Australian government looks to limit Telstra's NBN advantage

As a result of Telstra having to work closer with NBN Co under the 'multi-technology mix' model of the NBN, Communications Minister Malcolm Turnbull is mulling imposing a rule on NBN Co to ensure data is shared equally amongst Telstra and its retail competitors.
Written by Josh Taylor, Contributor

As a consequence of the new NBN Co deal to access Telstra's copper and cable networks, the Australian government has been forced to consider a new carrier licence condition to be placed on the government-owned network company to ensure that Telstra doesn't get an unfair advantage over its retail competitors.

The Australian Competition and Consumer Commission (ACCC) has been tasked by Communications Minister Malcolm Turnbull to seek feedback on a proposed carrier licence condition to be placed on NBN Co that would force the company to make information available to all retailers at the same time as that information is given to Telstra.

There are already restrictions under Telstra's migration plan that prevent it from using fibre-to-the-premises rollout information for an unfair commercial advantage.

Under the revised agreement between NBN Co and Telstra that will see Telstra hand over its copper and hybrid fibre-coaxial (HFC) networks to NBN Co area by area as the network rolls out, Telstra will be working closely with NBN Co in the planning, design, and construction phases of the network.

This means that potentially, Telstra, even just its wholesale arm, will have access to information that companies like iiNet, Optus, and TPG do not have access to.

"The information Telstra receives could include advance details of the timing for the rollout or the particular technology mix to be used at a given location. Telstra could use this information to inform its own retail activities in that area, such as by deciding which technologies to target for marketing," the ACCC said in its discussion paper (PDF).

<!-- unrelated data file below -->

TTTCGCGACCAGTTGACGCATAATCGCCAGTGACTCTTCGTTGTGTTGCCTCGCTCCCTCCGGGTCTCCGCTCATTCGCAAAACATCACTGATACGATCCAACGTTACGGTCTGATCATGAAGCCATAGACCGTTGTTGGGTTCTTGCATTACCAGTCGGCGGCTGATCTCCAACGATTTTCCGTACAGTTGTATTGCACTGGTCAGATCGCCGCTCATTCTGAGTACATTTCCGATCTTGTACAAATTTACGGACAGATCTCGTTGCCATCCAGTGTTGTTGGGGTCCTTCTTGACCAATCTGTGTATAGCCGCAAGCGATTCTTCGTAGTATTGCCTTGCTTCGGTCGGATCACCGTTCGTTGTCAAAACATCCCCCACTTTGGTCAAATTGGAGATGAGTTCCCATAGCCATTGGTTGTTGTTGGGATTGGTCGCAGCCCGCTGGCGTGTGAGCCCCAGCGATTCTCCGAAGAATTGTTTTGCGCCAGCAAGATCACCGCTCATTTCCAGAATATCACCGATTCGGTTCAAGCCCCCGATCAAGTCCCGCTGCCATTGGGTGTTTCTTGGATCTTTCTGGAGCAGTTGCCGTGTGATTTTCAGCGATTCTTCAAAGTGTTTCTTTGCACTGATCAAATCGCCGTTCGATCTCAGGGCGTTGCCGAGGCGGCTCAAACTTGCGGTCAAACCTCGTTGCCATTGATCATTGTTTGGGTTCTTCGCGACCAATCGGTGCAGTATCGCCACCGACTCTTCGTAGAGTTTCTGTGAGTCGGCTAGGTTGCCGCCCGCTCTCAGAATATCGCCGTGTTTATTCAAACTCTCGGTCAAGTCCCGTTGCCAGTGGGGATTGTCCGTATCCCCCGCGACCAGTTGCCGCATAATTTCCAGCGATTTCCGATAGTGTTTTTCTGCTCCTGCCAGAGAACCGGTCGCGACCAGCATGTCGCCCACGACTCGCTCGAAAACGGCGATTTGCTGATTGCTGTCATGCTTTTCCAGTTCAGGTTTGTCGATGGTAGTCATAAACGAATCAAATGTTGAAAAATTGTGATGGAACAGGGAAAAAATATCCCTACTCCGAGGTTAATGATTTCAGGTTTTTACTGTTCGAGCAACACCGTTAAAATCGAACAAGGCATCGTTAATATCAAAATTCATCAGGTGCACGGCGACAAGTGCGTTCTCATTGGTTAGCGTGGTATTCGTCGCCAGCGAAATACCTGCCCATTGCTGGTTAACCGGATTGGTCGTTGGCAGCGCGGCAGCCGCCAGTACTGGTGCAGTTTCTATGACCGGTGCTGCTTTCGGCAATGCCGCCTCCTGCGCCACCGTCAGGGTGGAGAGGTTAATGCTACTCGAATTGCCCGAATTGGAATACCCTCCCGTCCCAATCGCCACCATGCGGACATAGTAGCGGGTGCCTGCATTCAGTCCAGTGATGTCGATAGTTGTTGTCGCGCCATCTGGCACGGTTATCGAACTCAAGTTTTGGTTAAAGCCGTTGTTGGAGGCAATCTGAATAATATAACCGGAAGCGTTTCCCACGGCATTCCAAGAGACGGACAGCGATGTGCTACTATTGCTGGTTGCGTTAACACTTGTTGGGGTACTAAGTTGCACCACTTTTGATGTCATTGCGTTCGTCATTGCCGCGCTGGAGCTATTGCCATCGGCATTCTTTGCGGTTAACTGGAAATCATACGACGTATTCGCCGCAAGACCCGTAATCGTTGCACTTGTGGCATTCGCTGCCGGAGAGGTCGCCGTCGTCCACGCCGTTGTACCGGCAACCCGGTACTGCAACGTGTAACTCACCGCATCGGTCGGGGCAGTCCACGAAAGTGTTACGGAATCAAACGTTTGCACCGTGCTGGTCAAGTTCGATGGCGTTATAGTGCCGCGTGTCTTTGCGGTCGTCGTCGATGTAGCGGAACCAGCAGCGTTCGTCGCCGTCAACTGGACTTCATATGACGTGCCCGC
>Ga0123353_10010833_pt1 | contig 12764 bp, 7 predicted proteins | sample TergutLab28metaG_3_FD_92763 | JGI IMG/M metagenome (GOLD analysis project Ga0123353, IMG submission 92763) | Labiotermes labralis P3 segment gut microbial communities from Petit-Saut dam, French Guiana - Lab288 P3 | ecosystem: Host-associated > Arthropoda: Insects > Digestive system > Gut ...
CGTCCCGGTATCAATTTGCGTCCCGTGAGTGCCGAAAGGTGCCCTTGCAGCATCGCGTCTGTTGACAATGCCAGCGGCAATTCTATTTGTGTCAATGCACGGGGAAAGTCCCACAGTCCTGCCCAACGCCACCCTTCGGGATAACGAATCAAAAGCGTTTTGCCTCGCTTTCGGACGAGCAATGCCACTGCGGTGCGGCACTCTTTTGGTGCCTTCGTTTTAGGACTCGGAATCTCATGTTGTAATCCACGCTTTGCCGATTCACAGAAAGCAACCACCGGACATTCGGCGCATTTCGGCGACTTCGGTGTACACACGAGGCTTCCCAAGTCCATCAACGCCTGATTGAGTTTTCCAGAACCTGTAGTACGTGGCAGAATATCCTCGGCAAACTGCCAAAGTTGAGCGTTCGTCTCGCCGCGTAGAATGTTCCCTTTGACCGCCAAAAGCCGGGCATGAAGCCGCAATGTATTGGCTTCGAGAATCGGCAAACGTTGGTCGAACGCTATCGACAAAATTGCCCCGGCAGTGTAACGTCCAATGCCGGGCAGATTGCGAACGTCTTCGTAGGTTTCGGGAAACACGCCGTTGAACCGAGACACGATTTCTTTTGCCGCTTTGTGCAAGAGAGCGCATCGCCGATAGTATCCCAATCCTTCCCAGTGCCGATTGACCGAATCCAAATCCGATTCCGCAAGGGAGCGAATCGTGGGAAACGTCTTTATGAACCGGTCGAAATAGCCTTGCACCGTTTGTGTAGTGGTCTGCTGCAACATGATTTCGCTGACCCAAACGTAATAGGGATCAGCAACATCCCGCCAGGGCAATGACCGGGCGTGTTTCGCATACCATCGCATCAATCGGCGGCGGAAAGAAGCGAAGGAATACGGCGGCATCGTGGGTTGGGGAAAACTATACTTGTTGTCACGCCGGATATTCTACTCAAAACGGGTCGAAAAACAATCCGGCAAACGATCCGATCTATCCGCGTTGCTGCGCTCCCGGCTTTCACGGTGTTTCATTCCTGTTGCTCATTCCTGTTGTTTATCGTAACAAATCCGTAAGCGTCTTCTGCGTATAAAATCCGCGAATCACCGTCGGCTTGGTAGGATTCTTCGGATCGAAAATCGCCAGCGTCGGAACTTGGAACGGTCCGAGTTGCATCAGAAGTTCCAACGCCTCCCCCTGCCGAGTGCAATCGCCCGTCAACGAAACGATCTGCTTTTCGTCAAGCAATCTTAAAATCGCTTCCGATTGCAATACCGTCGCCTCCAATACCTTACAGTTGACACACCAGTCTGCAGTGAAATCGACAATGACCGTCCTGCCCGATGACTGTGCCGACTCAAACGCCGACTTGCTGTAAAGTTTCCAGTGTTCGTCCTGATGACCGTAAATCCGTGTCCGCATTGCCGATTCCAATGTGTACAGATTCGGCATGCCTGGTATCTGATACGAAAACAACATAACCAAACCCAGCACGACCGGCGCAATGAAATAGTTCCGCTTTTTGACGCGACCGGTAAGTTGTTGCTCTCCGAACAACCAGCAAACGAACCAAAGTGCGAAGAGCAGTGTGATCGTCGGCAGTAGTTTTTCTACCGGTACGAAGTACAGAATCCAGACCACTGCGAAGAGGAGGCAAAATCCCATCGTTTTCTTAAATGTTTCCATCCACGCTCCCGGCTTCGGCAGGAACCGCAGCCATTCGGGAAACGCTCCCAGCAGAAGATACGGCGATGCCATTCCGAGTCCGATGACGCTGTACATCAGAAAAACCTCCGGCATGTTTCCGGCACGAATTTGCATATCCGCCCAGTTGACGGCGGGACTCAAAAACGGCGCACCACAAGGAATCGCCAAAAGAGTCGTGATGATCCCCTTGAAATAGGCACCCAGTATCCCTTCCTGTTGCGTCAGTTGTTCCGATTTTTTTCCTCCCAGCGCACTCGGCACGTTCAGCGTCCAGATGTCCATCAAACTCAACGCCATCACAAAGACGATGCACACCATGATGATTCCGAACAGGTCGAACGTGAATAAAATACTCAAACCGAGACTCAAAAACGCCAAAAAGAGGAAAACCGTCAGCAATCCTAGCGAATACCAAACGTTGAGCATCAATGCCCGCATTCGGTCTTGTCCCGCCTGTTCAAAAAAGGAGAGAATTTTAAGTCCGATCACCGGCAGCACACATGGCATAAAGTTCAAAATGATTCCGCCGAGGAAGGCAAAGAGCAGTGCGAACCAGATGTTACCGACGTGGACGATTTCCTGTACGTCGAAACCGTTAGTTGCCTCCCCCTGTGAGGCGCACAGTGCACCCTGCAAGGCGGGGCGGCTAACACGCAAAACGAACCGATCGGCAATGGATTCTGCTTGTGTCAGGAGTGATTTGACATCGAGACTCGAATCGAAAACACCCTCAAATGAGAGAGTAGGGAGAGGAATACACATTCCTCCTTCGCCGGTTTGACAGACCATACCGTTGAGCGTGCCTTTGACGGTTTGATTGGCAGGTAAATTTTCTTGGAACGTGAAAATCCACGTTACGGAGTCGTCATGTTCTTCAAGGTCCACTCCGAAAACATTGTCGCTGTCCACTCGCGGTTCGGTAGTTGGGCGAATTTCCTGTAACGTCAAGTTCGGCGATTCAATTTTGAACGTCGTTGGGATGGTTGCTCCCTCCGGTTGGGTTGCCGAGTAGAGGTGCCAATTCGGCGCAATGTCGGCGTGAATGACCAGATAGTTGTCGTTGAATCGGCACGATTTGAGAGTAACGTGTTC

"Other retail service providers would not have the same opportunity to compete for customers."

Under the condition, NBN Co would be required to make this information available to those companies.

The information would be disclosed in reports, including information on forecast ready-for-service (RFS) dates for particular areas, and tracking of NBN Co meeting the RFS targets.

The ACCC is also seeking feedback on how far ahead retailers would like to know the technology that will be used to connect to the NBN in a particular area, as well as the line quality in a particular location.

The watchdog has also asked retailers whether knowing if an existing customer of theirs has lodged an NBN migration order would be beneficial to them. Under the current scheme, a retailer doesn't learn that their customer has churned to another retailer on the NBN until after the activation of the NBN service.

Despite the condition, Telstra still stands to gain the most out of the revised agreement. Although the basic amount that Telstra will be paid for the deal is the same as under Labor, Telstra stands to win not only large construction contracts, but also contracts to maintain the legacy copper network it once owned.

Telstra has already secured a design and planning contract with NBN Co worth up to AU$390 million.

The ACCC is accepting responses from telcos until Friday, April 24, 2015.

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